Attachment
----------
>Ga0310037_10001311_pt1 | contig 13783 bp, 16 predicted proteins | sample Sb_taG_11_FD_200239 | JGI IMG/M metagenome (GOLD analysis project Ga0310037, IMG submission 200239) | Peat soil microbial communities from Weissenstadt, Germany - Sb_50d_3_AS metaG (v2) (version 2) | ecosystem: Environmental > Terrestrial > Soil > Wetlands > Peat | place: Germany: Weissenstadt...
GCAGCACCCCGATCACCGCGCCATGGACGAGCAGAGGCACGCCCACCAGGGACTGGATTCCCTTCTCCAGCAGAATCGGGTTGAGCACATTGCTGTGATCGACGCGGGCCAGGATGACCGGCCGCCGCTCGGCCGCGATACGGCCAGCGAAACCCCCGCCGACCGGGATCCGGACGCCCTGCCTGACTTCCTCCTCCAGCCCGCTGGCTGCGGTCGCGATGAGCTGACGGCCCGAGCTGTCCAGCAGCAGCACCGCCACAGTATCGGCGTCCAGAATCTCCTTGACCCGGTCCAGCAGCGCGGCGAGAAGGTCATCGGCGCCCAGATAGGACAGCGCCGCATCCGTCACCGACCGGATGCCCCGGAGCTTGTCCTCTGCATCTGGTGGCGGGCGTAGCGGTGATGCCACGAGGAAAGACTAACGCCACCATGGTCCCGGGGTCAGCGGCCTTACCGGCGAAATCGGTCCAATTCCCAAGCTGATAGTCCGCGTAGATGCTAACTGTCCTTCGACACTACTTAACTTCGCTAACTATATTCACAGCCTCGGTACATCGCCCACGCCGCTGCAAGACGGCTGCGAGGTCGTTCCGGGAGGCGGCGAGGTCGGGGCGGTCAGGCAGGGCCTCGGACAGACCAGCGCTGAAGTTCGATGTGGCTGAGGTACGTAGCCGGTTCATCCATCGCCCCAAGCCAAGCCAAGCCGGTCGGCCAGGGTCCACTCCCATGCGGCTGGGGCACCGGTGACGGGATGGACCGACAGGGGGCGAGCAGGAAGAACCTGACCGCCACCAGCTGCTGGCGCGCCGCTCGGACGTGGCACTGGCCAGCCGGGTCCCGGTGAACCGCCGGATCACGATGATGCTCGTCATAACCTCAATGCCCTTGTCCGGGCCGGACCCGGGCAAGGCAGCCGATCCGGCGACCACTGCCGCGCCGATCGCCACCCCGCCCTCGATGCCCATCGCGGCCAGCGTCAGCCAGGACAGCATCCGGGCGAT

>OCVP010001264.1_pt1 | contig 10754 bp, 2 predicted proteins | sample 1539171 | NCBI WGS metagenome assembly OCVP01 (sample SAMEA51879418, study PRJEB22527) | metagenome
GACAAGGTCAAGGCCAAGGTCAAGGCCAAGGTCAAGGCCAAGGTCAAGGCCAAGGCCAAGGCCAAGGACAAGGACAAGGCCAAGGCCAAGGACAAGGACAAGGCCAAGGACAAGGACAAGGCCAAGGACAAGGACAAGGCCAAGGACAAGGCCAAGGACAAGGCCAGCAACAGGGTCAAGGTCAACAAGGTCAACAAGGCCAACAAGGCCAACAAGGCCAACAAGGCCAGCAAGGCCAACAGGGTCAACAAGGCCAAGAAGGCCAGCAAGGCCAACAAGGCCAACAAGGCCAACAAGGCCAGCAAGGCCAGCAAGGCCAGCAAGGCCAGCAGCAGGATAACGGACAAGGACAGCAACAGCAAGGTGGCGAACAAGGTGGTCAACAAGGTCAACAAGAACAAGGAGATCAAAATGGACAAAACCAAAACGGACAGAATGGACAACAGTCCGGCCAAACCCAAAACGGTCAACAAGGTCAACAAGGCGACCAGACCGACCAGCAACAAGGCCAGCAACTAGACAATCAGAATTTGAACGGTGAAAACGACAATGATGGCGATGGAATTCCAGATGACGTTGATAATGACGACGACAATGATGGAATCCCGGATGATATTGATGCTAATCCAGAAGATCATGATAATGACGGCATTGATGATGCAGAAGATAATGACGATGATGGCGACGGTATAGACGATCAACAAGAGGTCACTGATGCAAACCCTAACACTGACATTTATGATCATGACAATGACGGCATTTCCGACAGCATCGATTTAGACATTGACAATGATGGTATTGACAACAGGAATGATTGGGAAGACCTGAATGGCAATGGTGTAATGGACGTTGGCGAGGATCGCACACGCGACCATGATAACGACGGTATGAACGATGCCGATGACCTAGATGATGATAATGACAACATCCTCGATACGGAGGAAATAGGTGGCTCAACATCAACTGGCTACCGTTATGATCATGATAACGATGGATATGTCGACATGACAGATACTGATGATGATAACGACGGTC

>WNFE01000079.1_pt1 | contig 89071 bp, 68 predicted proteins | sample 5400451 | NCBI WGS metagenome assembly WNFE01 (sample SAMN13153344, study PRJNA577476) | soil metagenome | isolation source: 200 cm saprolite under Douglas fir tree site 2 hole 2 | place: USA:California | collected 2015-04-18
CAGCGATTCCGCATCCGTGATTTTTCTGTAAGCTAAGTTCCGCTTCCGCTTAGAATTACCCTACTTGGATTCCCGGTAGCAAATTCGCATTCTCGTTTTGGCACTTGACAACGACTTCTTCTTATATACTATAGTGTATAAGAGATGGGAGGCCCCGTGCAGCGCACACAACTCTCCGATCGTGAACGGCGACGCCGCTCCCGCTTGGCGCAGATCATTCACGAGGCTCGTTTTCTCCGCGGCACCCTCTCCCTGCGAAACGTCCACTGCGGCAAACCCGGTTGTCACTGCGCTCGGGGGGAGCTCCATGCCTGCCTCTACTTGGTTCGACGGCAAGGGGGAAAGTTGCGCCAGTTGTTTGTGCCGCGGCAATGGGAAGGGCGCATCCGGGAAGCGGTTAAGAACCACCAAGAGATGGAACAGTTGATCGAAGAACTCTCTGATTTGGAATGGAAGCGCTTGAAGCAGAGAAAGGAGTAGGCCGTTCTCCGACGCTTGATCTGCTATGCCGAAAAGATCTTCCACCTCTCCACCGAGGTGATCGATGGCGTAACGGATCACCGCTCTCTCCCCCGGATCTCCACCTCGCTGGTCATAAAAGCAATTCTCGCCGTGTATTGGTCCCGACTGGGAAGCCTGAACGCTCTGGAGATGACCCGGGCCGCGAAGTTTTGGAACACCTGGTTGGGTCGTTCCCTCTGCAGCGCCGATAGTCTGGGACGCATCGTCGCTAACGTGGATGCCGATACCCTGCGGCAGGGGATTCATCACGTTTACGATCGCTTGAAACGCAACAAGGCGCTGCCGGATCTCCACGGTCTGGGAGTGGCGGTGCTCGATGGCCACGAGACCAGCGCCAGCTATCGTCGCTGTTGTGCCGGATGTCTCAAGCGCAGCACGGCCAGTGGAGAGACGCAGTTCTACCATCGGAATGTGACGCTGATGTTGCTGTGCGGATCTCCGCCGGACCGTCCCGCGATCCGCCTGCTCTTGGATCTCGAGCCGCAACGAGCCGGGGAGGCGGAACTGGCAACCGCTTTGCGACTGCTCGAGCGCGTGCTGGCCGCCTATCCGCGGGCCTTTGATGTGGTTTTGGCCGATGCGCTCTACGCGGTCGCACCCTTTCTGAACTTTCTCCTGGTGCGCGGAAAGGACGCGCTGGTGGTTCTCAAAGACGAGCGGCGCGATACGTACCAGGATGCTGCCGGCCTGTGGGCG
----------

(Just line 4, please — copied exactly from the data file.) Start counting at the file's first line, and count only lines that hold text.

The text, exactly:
GACAAGGTCAAGGCCAAGGTCAAGGCCAAGGTCAAGGCCAAGGTCAAGGCCAAGGCCAAGGCCAAGGACAAGGACAAGGCCAAGGCCAAGGACAAGGACAAGGCCAAGGACAAGGACAAGGCCAAGGACAAGGACAAGGCCAAGGACAAGGCCAAGGACAAGGCCAGCAACAGGGTCAAGGTCAACAAGGTCAACAAGGCCAACAAGGCCAACAAGGCCAACAAGGCCAGCAAGGCCAACAGGGTCAACAAGGCCAAGAAGGCCAGCAAGGCCAACAAGGCCAACAAGGCCAACAAGGCCAGCAAGGCCAGCAAGGCCAGCAAGGCCAGCAGCAGGATAACGGACAAGGACAGCAACAGCAAGGTGGCGAACAAGGTGGTCAACAAGGTCAACAAGAACAAGGAGATCAAAATGGACAAAACCAAAACGGACAGAATGGACAACAGTCCGGCCAAACCCAAAACGGTCAACAAGGTCAACAAGGCGACCAGACCGACCAGCAACAAGGCCAGCAACTAGACAATCAGAATTTGAACGGTGAAAACGACAATGATGGCGATGGAATTCCAGATGACGTTGATAATGACGACGACAATGATGGAATCCCGGATGATATTGATGCTAATCCAGAAGATCATGATAATGACGGCATTGATGATGCAGAAGATAATGACGATGATGGCGACGGTATAGACGATCAACAAGAGGTCACTGATGCAAACCCTAACACTGACATTTATGATCATGACAATGACGGCATTTCCGACAGCATCGATTTAGACATTGACAATGATGGTATTGACAACAGGAATGATTGGGAAGACCTGAATGGCAATGGTGTAATGGACGTTGGCGAGGATCGCACACGCGACCATGATAACGACGGTATGAACGATGCCGATGACCTAGATGATGATAATGACAACATCCTCGATACGGAGGAAATAGGTGGCTCAACATCAACTGGCTACCGTTATGATCATGATAACGATGGATATGTCGACATGACAGATACTGATGATGATAACGACGGTC